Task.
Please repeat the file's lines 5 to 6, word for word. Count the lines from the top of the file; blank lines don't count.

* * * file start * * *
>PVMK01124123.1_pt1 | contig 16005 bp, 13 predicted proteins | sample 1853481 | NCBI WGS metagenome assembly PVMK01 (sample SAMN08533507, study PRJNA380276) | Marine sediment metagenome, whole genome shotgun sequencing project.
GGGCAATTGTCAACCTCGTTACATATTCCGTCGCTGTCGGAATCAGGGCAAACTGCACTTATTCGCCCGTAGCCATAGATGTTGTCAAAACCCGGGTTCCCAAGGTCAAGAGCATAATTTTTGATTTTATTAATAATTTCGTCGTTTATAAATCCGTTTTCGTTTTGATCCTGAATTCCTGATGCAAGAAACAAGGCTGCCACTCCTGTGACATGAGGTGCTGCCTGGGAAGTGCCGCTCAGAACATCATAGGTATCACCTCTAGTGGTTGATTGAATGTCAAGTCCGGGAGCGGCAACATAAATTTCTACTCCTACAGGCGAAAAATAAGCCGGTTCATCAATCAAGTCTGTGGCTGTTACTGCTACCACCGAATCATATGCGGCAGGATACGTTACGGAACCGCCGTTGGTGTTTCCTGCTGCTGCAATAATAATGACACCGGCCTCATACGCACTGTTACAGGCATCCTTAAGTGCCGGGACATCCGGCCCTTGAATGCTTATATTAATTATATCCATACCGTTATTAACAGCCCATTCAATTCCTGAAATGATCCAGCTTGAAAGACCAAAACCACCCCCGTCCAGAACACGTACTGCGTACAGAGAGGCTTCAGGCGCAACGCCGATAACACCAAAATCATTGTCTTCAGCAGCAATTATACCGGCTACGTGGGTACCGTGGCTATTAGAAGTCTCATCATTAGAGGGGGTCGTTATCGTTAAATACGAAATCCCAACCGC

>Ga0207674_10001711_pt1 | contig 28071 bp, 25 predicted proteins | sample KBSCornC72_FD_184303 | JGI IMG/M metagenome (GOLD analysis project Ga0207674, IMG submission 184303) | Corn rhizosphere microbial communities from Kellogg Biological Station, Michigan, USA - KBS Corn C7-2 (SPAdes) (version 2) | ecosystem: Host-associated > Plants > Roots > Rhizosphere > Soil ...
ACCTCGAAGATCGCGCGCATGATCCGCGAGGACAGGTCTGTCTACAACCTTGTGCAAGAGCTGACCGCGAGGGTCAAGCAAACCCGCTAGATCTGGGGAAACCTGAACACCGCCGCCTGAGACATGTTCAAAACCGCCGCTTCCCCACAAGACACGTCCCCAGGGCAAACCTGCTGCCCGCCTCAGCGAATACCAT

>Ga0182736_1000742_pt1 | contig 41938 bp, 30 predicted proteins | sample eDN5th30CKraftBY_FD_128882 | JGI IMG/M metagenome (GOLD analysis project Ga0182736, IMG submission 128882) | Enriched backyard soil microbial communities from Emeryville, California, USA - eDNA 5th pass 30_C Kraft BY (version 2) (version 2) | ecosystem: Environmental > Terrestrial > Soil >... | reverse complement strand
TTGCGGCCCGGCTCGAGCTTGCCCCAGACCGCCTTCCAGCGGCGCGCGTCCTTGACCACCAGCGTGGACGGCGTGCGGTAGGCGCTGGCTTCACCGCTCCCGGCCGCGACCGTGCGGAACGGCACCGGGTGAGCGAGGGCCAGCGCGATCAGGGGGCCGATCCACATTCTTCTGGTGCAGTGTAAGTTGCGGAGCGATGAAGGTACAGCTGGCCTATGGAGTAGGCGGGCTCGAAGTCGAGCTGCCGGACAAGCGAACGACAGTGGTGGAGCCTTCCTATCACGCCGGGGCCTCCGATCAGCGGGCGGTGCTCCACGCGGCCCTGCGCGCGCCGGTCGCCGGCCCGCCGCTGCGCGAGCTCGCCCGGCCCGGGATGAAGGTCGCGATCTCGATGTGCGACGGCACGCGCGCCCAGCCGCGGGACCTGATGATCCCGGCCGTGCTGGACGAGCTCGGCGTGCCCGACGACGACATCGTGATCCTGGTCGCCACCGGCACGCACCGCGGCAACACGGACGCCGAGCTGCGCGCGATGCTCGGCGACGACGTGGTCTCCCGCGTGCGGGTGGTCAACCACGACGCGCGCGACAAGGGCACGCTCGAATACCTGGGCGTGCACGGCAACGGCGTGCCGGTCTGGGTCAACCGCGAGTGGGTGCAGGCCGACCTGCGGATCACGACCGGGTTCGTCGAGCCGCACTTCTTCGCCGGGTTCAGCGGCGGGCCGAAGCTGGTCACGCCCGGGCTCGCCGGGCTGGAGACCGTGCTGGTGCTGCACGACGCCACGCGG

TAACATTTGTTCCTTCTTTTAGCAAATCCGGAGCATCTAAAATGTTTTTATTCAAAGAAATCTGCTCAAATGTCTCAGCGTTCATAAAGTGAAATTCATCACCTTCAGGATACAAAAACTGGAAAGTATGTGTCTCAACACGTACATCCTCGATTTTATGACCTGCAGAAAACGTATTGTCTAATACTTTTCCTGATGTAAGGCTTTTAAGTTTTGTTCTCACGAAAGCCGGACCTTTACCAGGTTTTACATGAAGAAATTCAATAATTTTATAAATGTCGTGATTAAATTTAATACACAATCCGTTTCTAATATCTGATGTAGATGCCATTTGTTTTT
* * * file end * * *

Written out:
>Ga0182736_1000742_pt1 | contig 41938 bp, 30 predicted proteins | sample eDN5th30CKraftBY_FD_128882 | JGI IMG/M metagenome (GOLD analysis project Ga0182736, IMG submission 128882) | Enriched backyard soil microbial communities from Emeryville, California, USA - eDNA 5th pass 30_C Kraft BY (version 2) (version 2) | ecosystem: Environmental > Terrestrial > Soil >... | reverse complement strand
TTGCGGCCCGGCTCGAGCTTGCCCCAGACCGCCTTCCAGCGGCGCGCGTCCTTGACCACCAGCGTGGACGGCGTGCGGTAGGCGCTGGCTTCACCGCTCCCGGCCGCGACCGTGCGGAACGGCACCGGGTGAGCGAGGGCCAGCGCGATCAGGGGGCCGATCCACATTCTTCTGGTGCAGTGTAAGTTGCGGAGCGATGAAGGTACAGCTGGCCTATGGAGTAGGCGGGCTCGAAGTCGAGCTGCCGGACAAGCGAACGACAGTGGTGGAGCCTTCCTATCACGCCGGGGCCTCCGATCAGCGGGCGGTGCTCCACGCGGCCCTGCGCGCGCCGGTCGCCGGCCCGCCGCTGCGCGAGCTCGCCCGGCCCGGGATGAAGGTCGCGATCTCGATGTGCGACGGCACGCGCGCCCAGCCGCGGGACCTGATGATCCCGGCCGTGCTGGACGAGCTCGGCGTGCCCGACGACGACATCGTGATCCTGGTCGCCACCGGCACGCACCGCGGCAACACGGACGCCGAGCTGCGCGCGATGCTCGGCGACGACGTGGTCTCCCGCGTGCGGGTGGTCAACCACGACGCGCGCGACAAGGGCACGCTCGAATACCTGGGCGTGCACGGCAACGGCGTGCCGGTCTGGGTCAACCGCGAGTGGGTGCAGGCCGACCTGCGGATCACGACCGGGTTCGTCGAGCCGCACTTCTTCGCCGGGTTCAGCGGCGGGCCGAAGCTGGTCACGCCCGGGCTCGCCGGGCTGGAGACCGTGCTGGTGCTGCACGACGCCACGCGG